"We now think the downside risks on EUR/$ could extend to 90c (and) on $/JPY to 125," the Citi strategists wrote. The euro was at $1.0392 against the dollar, and dollar/yen was at 117.61 in New York trading Wednesday.
The border-adjustment tax would depend on a stronger dollar to keep the plan from hurting the economy. "If you don't get the dollar adjustment, you're going to get the inflation from higher costs," said Daniel Clifton, chief policy strategist at Strategas.
"There's a lot of people rumbling about a stronger dollar, and for this to work it's got to adjust," said Clifton. "The retailers will get clobbered if there's not an adjustment."
Some strategists see the same border-adjustment tax proposal as a potential negative for the dollar. Other trade actions are still largely unknown, but they could also cause the dollar to stumble if they are viewed as protectionist and trigger retaliatory reactions, according to strategists.
"I don't see the logic of why it would be good for the dollar. I don't see the logic of taxing imports is good for the dollar. It could boost inflation which would make the Fed more likely to hike," Chandler said.
Daniel Katzive, head of BNP Paribas foreign exchange strategy for North America, expects a dollar correction early in the year, and he said a catalyst could be a number of things including the new administration's trade policy.
The dollar may not react positively to the proposed border-adjustment tax. "That depends on what the rest of the world does in response. Basically things that are bad for the risk environment or bad for the equities market are going to be bad for the dollar. One thing that could derail that is a risk-off period," he said. Katzive, however, said he is constructive on the dollar, and he does see the euro reaching parity next year.
He said the currency market will be watching the timing and success of implementation of the Trump corporate tax breaks and stimulus proposals, which are positives for the dollar. Trump's plans to ramp up infrastructure spending and to cut both corporate and individual tax rates has contributed to the 5 percent gain in the dollar index since Election Day.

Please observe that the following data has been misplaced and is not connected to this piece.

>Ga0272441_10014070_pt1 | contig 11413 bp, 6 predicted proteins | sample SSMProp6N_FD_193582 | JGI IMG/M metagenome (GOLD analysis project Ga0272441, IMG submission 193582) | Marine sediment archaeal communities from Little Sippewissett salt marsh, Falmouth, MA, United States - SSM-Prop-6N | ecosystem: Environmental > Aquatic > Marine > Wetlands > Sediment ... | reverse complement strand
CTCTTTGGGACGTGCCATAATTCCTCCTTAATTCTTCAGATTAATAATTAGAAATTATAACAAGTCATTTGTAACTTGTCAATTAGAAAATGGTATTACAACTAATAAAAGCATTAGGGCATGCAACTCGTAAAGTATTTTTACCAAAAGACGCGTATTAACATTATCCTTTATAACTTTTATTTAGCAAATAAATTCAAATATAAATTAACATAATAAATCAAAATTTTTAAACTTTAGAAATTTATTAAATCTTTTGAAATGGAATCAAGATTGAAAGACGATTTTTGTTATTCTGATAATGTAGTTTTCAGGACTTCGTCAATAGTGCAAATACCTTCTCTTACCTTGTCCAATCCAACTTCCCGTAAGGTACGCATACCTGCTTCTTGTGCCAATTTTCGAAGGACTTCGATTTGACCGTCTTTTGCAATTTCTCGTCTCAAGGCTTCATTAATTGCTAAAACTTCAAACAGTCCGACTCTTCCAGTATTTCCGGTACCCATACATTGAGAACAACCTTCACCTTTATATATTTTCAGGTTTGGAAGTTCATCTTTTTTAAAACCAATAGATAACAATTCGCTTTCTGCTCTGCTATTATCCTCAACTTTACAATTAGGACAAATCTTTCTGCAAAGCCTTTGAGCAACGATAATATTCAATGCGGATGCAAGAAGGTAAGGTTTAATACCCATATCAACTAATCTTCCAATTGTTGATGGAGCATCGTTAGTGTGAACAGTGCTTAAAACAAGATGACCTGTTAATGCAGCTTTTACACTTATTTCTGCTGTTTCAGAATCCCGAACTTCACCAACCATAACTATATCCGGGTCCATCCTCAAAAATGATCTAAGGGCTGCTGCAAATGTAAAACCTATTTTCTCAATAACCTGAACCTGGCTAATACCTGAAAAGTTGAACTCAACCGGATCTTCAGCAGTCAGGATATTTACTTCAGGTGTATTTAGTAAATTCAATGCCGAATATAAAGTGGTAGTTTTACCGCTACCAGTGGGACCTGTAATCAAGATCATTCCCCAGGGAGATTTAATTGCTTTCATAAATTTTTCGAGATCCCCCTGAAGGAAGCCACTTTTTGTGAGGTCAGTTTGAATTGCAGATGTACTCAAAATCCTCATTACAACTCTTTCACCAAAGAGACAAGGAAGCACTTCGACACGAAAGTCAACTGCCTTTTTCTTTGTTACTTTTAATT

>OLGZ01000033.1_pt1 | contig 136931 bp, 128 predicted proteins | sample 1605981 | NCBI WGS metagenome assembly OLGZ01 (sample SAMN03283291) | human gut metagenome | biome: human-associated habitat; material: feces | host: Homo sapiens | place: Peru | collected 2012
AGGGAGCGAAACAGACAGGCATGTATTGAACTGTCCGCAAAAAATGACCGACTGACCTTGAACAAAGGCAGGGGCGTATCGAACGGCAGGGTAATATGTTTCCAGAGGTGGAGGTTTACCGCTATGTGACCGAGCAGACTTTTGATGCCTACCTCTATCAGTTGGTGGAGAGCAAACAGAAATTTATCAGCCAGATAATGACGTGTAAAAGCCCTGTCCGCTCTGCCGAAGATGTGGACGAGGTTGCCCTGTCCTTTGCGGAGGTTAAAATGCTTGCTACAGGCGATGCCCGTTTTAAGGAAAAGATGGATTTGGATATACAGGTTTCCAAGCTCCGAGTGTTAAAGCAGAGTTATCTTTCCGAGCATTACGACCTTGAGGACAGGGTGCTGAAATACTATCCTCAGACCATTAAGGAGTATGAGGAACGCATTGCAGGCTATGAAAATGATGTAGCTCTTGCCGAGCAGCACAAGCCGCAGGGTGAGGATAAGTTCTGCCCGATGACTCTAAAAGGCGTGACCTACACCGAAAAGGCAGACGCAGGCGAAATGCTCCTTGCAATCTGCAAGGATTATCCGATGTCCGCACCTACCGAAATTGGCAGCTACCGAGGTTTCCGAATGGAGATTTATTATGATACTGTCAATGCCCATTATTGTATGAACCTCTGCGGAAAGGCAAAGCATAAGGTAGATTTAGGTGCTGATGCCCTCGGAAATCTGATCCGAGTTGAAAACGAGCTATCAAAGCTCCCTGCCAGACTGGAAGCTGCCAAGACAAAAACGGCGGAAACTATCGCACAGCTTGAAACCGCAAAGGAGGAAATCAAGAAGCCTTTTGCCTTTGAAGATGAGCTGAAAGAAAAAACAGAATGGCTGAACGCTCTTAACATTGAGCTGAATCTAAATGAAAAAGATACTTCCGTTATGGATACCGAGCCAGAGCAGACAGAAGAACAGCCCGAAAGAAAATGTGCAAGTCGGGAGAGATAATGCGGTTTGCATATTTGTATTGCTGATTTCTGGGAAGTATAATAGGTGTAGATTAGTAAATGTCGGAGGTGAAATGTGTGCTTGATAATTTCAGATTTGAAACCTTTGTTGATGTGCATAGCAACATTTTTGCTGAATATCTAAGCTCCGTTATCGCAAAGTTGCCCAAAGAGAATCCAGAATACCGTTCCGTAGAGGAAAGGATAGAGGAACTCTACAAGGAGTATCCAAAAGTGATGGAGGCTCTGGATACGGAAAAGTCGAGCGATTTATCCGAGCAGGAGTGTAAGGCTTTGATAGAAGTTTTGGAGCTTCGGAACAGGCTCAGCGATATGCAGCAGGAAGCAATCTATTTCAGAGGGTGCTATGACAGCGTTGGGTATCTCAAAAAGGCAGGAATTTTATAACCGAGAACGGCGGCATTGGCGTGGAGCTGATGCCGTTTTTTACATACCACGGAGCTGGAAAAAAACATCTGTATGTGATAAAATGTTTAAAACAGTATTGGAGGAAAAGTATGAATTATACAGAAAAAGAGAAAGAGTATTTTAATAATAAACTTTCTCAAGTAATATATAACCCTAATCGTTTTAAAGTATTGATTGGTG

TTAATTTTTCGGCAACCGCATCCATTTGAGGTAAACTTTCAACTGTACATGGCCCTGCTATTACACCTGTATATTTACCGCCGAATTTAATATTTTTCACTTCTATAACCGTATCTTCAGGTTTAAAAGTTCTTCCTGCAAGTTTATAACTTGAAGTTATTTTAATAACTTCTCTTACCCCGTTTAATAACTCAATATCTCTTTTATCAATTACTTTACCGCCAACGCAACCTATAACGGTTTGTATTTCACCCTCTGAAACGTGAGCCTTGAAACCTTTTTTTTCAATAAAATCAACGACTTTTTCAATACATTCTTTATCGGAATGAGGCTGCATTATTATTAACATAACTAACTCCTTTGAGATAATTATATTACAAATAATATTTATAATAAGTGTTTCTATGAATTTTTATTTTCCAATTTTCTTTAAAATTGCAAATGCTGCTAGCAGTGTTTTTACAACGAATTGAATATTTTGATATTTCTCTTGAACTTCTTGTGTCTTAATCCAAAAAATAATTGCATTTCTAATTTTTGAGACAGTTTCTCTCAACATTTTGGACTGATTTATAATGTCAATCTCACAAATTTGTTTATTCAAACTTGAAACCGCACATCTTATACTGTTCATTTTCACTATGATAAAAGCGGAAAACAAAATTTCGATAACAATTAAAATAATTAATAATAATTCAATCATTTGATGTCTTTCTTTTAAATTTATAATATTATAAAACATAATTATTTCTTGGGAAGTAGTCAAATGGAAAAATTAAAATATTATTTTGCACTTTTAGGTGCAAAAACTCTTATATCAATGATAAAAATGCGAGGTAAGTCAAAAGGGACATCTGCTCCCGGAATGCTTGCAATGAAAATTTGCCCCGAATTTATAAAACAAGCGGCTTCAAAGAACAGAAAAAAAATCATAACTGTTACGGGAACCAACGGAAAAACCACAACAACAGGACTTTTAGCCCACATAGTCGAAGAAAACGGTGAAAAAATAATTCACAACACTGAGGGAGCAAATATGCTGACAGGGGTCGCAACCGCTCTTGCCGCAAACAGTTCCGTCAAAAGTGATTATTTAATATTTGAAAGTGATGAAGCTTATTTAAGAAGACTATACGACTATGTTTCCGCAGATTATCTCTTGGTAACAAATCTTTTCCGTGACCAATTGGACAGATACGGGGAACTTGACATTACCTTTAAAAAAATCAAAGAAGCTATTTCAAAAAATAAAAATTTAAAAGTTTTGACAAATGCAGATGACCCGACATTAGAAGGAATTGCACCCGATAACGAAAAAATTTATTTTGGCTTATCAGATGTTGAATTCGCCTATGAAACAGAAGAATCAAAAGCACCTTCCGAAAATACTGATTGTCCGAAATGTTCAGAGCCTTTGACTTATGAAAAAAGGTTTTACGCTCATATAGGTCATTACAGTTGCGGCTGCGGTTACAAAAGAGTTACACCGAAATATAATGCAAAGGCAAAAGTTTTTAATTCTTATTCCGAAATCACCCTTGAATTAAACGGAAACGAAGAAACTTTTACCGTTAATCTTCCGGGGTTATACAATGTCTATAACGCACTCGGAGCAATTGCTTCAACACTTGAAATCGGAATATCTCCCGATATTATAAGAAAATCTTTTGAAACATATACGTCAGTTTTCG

"The tricky thing is how much of a correction do we get and when. I think it will happen in Q1," he said. Katzive said it could be due to a disruption in the risk environment, or a downgrading in Fed expectations. The U.S. central bank currently forecasts three rate hikes for next year, and many economists see just two hikes.
"You'll have a period of time when the market loses faith in the dollar trend," Katzive said. He expects the dollar to basically trade flat against the euro and yen in the first quarter.
Chandler said the euro could face political head winds. He said Europe has several important elections in the Netherlands, France and elsewhere, and gains by populists would be euro negative. Germans go to the polls later in the year.
"The nationalism is like an acid that eats away at the glue that holds Europe together," said Chandler. The dollar would surge against the euro, for instance, if Marine Le Pen wins in the French election this spring, he said.
The dollar has been rising with equities, which are up on the Trump trade, he said. "We have bid up stocks. This is tax breaks. This is less regulation. They think Trump is better for business," he said.
An inward-looking U.S. could also impact the dollar. "If the U.S. gives up being a global leader, in the short term, it's good for the U.S. In the long run, it's probably not," Chandler said.